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The Honolulu Advertiser

Posted on: Tuesday, February 12, 2002

The Left Lane
A doll you can hug

The problems with Barbie and her ilk are rife: A little girl can't nicely hug the teensy doll, for starters, it's breakable, and if you're Asian, the blond hair can seem, well, a mystery. At least, so says Raeann Ruth, director of Portage for Youth, an after-school enrichment program in St. Paul, Minn. So Ruth has designed a plush doll with silky black pigtails, half-moon eyes, creamy skin and rosy cheeks. Although the toy is patterned after girls of Hmong ancestry, who make up all of her 35 students, it mirrors the appearance of girls of many other Asian backgrounds. Ruth feels girls should have dolls that look like them. "This is a doll you can hug. You could cry on its shoulder. These girls need that," Ruth says. A Latina doll may follow later. Proceeds from sales of the $29.95 doll — available at theportage.org/dolls or by calling (651) 772-8674 — could help restore some money the small center lost in December. But be patient; the students' moms are sewing the dolls as fast as the orders come in.

— Advertiser staff and news services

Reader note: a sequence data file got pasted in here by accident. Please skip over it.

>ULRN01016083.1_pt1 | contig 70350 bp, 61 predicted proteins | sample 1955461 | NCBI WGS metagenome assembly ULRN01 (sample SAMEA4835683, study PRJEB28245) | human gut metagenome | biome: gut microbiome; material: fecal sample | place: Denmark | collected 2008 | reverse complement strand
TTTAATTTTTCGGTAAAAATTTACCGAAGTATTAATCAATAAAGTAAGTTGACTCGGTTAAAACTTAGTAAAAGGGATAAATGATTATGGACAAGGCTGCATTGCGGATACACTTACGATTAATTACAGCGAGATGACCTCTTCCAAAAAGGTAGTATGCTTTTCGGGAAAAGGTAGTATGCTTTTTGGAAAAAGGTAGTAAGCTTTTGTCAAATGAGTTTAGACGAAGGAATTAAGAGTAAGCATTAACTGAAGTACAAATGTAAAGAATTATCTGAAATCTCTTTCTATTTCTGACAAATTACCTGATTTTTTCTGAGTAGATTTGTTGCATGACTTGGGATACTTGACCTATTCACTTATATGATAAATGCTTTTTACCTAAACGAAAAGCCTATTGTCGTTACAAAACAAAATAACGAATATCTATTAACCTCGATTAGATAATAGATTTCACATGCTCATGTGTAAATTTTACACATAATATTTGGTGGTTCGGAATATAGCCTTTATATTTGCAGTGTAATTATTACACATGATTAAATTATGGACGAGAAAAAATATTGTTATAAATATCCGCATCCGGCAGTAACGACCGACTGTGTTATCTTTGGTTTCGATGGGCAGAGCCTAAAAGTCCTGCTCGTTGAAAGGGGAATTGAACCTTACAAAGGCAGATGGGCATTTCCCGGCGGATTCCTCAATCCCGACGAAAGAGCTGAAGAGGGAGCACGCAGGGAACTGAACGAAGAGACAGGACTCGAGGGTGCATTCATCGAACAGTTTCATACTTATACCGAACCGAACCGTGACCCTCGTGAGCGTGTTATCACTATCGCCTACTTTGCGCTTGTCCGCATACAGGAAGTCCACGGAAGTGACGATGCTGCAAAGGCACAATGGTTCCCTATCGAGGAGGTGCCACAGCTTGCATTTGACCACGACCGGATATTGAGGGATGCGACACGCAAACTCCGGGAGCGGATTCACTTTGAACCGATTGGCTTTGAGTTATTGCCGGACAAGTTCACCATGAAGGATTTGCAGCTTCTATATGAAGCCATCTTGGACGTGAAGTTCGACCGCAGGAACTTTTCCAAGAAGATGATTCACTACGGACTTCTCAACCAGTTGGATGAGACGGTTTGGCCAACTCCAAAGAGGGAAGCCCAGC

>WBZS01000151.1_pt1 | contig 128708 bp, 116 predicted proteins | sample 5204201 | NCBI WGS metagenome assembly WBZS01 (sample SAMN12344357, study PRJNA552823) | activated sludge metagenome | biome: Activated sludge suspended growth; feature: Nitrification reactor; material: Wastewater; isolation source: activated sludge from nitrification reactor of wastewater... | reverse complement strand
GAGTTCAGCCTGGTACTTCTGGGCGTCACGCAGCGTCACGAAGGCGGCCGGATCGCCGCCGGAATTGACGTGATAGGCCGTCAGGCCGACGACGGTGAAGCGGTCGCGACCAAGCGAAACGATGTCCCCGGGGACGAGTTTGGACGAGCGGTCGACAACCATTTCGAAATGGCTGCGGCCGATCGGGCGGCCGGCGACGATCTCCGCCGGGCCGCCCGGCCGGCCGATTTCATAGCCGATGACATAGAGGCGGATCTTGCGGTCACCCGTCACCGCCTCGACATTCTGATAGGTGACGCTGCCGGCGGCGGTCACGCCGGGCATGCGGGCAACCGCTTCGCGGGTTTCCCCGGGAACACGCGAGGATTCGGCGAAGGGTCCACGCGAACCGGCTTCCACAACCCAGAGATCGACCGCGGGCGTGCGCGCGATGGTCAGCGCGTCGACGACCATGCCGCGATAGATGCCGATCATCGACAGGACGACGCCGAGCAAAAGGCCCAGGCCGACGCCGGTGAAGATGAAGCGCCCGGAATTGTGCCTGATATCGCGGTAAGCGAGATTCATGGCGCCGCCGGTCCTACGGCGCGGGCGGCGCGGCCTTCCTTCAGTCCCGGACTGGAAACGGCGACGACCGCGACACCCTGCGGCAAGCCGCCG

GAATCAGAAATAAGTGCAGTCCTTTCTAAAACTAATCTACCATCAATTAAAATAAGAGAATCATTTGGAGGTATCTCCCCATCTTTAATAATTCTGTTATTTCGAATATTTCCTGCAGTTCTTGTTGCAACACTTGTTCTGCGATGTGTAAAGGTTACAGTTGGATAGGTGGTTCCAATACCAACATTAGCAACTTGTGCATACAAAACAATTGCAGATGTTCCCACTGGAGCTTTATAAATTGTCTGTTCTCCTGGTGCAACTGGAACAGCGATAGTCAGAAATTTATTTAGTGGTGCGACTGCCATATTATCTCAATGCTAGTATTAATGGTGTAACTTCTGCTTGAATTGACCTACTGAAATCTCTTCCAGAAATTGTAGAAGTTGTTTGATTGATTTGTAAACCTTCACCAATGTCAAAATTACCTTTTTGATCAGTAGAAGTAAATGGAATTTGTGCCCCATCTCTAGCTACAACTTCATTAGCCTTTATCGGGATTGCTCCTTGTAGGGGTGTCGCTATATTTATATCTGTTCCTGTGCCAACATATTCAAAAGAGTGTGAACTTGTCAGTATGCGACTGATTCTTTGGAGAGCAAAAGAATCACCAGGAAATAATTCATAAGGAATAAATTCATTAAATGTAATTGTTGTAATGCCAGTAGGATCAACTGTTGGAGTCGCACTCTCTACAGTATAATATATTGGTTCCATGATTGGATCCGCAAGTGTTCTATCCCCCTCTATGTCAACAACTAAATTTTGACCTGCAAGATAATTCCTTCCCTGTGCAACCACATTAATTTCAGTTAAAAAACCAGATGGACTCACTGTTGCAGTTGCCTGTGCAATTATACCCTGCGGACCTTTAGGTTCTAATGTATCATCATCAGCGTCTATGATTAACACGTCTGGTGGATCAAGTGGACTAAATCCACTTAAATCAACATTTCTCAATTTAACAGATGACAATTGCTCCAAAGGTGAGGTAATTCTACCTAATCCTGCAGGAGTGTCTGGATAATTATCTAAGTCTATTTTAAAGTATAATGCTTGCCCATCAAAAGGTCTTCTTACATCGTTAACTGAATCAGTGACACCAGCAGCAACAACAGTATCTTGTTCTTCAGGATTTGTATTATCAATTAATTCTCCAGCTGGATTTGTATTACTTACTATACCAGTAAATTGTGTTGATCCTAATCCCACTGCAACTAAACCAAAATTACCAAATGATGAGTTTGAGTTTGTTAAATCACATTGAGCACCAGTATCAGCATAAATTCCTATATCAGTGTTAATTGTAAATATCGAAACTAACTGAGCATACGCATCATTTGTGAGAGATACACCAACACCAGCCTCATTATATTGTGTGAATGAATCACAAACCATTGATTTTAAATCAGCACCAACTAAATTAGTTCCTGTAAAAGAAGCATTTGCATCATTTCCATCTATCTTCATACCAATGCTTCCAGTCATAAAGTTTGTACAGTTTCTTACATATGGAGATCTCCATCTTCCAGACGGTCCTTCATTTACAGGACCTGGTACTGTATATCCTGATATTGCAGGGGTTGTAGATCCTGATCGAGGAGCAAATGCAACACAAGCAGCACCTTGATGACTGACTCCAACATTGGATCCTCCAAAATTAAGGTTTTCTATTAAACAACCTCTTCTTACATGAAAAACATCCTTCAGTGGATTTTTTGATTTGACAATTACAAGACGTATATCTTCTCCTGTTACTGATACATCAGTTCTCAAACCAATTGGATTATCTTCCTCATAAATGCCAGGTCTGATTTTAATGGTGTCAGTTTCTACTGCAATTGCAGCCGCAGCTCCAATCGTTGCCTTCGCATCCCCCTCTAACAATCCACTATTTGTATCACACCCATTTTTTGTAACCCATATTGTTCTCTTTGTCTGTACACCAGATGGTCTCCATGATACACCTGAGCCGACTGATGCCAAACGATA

First-smooch jitters

If you were a shaky mess during your first real kiss, you very likely weren't the only one. When a recent Colgate survey asked 115 men and women ages 18 to 24 to recall that fateful buss, close to 75 percent of respondents said they had the jitters. Asked "What were you most worried about when you experienced the kiss?," the biggest concern was "doing it right." However, women were more worried than men about "getting caught." One respondent feared "getting cooties."

Sadly, 8 percent of men say the kissing experience has not gotten any better since that first encounter, and even more men — 12 percent — don't believe they are better kissers today. On the flip side, all of the women reported that they themselves have improved their skills.

— Advertiser staff and news services

One of New York's Finest helped out Lo Kaimuloa of Wilhemina Rise.

Aloha at Ground Zero

When Lo Kaimuloa of Wilhelmina Rise and her hanai brother, Herman Ferreira of Anahola, Kaua'i, visited New York last month on a buying trip for the store Riches Kahala, they took maile lei in the hope of placing them at Ground Zero. But when they tried to go there, they found a long line of people waiting to get to the visitors' platform. They were told they could not get any closer. (The next day, officials started requiring people to obtain tickets.) But then they asked a policeman (whose name she neglected to get) if he would take the lei to an appropriate spot. "Where do you think they should go?" he asked. Kaimuloa said she would love to see them on the platform. "I agree that's where they belong," he replied, and opened the gate for her to go up and place the maile on the platform herself.

The aloha spirit is alive and well in New York City.

— Paula Rath, Advertiser staff writer